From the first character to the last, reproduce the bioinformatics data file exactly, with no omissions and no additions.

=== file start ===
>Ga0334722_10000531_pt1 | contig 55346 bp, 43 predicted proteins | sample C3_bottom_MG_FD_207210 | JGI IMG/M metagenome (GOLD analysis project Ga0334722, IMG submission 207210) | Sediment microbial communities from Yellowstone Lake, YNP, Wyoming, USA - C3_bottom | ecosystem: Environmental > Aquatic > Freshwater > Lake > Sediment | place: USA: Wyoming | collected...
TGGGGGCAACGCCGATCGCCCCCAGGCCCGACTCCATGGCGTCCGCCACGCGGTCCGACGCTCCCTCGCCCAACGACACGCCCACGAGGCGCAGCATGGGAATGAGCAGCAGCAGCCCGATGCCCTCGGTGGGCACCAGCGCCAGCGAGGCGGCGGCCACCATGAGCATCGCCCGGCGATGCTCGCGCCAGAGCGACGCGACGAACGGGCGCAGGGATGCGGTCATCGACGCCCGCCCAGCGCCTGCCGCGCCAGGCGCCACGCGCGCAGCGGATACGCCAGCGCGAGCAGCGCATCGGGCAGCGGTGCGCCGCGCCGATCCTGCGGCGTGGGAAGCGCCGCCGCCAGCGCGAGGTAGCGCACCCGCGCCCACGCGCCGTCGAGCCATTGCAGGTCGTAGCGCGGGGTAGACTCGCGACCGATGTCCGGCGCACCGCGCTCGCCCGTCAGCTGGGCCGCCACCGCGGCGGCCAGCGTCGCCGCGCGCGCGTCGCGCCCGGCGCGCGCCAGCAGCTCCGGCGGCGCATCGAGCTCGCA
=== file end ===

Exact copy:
>Ga0334722_10000531_pt1 | contig 55346 bp, 43 predicted proteins | sample C3_bottom_MG_FD_207210 | JGI IMG/M metagenome (GOLD analysis project Ga0334722, IMG submission 207210) | Sediment microbial communities from Yellowstone Lake, YNP, Wyoming, USA - C3_bottom | ecosystem: Environmental > Aquatic > Freshwater > Lake > Sediment | place: USA: Wyoming | collected...
TGGGGGCAACGCCGATCGCCCCCAGGCCCGACTCCATGGCGTCCGCCACGCGGTCCGACGCTCCCTCGCCCAACGACACGCCCACGAGGCGCAGCATGGGAATGAGCAGCAGCAGCCCGATGCCCTCGGTGGGCACCAGCGCCAGCGAGGCGGCGGCCACCATGAGCATCGCCCGGCGATGCTCGCGCCAGAGCGACGCGACGAACGGGCGCAGGGATGCGGTCATCGACGCCCGCCCAGCGCCTGCCGCGCCAGGCGCCACGCGCGCAGCGGATACGCCAGCGCGAGCAGCGCATCGGGCAGCGGTGCGCCGCGCCGATCCTGCGGCGTGGGAAGCGCCGCCGCCAGCGCGAGGTAGCGCACCCGCGCCCACGCGCCGTCGAGCCATTGCAGGTCGTAGCGCGGGGTAGACTCGCGACCGATGTCCGGCGCACCGCGCTCGCCCGTCAGCTGGGCCGCCACCGCGGCGGCCAGCGTCGCCGCGCGCGCGTCGCGCCCGGCGCGCGCCAGCAGCTCCGGCGGCGCATCGAGCTCGCA